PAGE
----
At the airport there was a huge line for check-in, and I was afraid I would miss my flight. But 45 minutes before departure (after waiting for more than one hour in line) they opened a separate line and I still got my boarding pass on time. At security it turned out that the airline had put a special code on my boarding pass, because of my strange travel behavior (buying a ticket a few hours in advance and only staying in the US for 27 hours). I had to go through a special testing procedure that I still do not fully understand. I had to stand in a cabin with my shoes off where they shoot air at you. I guess that is tested for chemical substances? Then all my luggage (inside and outside) was wiped with special paper and this was also tested. You feel treated like a criminal, but there is not much you can do, so I just sat back and looked at what they were doing. Nothing was wrong of course, and I arrived at the gate just in time for the departure of my plane to China. It was an intensive and interesting day in Silicon Valley.

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  1. Marc, Gary,

    Excellent Stuff!

    Lets see if the US and Europe start realizing that China is developing IP as well those days….

    Looking forward to see what will come out of it 🙂


  2. Marc, this is fantastic! you even met Steve Jobs, I’m so inspired. Thank you also for telling Steve to pay more attention to the Chinese market. Mac is a so much better productivity machine than any PCs, it’s definitely going main stream. I think big PC vendors should seriously consider supporting linux, because Microsoft is just hopeless in competing with Apple, it’s increasingly becoming a stigma to use windows these days.

  3. Great news. And you make everybody jealous and sad. Grrrrrrrr. Why you 🙂
    Everybody’s question is of course … why exactly did you have to go there and why exactly did you meet Steve Jobs? Will iphone … start distributing Tudou movies when they launch the device with China Mobile in 2008?
    Tell us all, my dear!

  4. @Marcel: Most IP is still coming from outside China, but this country will catch up fast. It may surprise the US, that still regards China as backward.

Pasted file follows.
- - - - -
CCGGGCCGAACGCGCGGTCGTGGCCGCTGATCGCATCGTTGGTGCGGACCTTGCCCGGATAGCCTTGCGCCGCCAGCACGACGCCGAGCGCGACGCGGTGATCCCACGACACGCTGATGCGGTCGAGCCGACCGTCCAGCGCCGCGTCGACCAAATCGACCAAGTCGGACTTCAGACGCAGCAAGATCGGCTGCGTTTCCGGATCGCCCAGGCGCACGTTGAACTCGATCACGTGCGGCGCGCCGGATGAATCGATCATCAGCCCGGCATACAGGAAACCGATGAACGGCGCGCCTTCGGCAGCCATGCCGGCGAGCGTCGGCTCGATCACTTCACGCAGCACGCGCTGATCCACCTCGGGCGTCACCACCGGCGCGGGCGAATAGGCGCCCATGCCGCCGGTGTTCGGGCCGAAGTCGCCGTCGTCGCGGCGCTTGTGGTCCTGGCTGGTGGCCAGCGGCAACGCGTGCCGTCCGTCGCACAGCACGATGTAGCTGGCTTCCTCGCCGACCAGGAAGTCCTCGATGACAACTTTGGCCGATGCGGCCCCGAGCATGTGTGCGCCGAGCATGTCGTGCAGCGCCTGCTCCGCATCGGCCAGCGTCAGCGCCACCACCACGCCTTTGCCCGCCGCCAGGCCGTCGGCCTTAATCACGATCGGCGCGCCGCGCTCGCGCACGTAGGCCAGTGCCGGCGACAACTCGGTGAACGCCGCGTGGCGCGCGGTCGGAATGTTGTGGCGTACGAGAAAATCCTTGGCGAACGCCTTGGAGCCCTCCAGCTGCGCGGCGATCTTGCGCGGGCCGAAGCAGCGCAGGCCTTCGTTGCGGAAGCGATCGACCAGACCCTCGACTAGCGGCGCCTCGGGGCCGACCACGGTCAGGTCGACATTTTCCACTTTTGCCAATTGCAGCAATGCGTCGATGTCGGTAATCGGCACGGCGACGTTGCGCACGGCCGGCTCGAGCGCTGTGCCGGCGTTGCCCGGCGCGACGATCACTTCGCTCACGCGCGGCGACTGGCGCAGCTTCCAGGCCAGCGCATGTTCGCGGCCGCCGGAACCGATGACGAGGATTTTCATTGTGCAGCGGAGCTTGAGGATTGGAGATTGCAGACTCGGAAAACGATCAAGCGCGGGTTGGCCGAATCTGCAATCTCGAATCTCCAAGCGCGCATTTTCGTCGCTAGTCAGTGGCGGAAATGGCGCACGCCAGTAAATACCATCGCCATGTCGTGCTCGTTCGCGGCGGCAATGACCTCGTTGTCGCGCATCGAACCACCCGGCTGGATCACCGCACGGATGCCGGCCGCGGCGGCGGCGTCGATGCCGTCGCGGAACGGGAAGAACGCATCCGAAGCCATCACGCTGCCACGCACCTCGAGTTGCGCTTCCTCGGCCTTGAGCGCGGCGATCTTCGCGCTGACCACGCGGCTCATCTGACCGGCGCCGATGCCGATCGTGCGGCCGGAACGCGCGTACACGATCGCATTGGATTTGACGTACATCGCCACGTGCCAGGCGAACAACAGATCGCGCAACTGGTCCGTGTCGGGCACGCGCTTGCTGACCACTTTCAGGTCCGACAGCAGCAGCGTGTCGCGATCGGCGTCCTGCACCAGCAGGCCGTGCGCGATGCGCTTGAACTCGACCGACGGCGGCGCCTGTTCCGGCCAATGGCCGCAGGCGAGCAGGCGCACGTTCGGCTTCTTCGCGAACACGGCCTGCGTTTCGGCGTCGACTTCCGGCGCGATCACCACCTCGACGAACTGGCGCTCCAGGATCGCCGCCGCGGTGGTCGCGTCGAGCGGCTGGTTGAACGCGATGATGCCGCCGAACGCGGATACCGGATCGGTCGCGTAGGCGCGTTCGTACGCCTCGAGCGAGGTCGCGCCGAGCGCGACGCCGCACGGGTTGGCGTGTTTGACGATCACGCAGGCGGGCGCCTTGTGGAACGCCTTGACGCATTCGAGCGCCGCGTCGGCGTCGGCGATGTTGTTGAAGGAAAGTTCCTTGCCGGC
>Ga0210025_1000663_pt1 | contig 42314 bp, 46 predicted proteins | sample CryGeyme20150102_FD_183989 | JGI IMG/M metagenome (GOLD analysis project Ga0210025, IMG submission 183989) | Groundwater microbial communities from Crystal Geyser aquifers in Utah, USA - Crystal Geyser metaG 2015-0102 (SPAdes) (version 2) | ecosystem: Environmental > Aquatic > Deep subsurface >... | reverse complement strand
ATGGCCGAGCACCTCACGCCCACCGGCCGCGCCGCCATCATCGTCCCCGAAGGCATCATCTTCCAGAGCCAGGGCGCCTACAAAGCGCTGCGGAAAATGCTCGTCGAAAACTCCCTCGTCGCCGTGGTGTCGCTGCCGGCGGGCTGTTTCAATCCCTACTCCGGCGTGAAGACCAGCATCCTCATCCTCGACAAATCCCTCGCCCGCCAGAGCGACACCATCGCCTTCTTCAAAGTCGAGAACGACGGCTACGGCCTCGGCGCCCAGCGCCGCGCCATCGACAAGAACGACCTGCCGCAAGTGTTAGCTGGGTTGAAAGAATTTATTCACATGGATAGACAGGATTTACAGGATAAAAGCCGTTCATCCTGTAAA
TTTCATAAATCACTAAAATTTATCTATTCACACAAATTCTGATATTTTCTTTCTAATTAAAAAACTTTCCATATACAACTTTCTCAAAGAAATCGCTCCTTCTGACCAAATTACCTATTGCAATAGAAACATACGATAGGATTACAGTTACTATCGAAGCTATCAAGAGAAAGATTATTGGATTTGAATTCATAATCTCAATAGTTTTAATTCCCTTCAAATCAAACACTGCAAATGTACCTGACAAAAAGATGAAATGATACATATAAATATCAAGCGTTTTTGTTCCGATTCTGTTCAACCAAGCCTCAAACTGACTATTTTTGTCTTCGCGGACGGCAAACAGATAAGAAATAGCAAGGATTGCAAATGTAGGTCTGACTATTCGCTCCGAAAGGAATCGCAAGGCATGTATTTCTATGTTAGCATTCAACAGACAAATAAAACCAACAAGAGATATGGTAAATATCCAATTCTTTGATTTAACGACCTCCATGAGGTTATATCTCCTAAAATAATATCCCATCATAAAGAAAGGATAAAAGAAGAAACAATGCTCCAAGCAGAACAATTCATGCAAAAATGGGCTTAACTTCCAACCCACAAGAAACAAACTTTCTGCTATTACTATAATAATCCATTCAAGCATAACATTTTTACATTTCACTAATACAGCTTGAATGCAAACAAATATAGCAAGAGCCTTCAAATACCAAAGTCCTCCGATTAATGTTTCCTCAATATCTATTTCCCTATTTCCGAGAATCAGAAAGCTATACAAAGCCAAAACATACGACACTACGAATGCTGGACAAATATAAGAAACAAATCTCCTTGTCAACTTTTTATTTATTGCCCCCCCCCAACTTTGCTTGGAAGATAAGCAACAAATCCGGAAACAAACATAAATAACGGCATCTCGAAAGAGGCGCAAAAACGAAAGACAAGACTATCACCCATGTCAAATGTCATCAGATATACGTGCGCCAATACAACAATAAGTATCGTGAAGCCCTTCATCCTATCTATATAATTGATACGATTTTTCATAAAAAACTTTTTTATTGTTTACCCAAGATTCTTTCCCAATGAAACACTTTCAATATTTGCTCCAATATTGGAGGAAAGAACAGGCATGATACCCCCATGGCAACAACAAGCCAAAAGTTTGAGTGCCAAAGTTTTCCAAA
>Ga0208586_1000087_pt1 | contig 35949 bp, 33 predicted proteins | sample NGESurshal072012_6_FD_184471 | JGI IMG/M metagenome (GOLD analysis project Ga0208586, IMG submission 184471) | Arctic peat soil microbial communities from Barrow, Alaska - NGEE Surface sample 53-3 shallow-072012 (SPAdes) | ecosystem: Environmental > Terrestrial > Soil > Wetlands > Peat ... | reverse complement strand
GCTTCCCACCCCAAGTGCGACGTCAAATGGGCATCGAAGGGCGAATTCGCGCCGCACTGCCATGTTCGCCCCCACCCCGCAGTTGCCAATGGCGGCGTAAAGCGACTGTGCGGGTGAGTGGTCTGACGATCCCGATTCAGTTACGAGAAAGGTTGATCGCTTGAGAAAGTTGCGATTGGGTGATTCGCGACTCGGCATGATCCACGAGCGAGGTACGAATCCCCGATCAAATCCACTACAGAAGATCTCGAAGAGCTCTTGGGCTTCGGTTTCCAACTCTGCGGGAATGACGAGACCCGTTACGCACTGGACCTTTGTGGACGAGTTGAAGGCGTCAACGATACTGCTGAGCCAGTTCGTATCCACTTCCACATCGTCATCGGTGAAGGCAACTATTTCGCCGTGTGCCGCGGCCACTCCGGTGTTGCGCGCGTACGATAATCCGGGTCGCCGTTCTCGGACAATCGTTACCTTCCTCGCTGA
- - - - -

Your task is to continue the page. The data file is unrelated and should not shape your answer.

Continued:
@Lei: I also think Mac is much better than any Windows PC, but price will be an issue in China. On the other hand, Chinese are willing to pay for products to show off their ‘wealth’. Maybe Apple can fulfill that desire?

    @Jan: Your guess is as good as anyone’s 🙂 Sorry, but I cannot give any details.

  5. Marc, just had a look at your company website seeriously. Then I had an idea. Why not produce some simple flash educational videos to teach young kids web 2.0 tools like flash, or photoshop, these sorts of videos can be done cheaply and easily, they are also better than the traditional book learning. You can sell them cheaply online, or distribute them freely for publicity and advertising purposes. just a thought…

  6. @Lei: This idea already exists actually, although not specifically for kids (as far as I know). For Spill Group / Zlong Games ( is the serious gaming division of Zlong Games) it would not make sense to go into educational video’s. Focus is very important for young companies, and I don’t think this is a revenue or growth driver for our business.

  7. Sounds like a crazy trip, Marc.

    And thanks for giving Steve a “China slapdown.” How many times have I dreamed of that discussion, while paying 100% mark-up for a (probably fake) Mac power brick, or trying to get an iPod repaired in Shanghai?!?

    Get some sleep!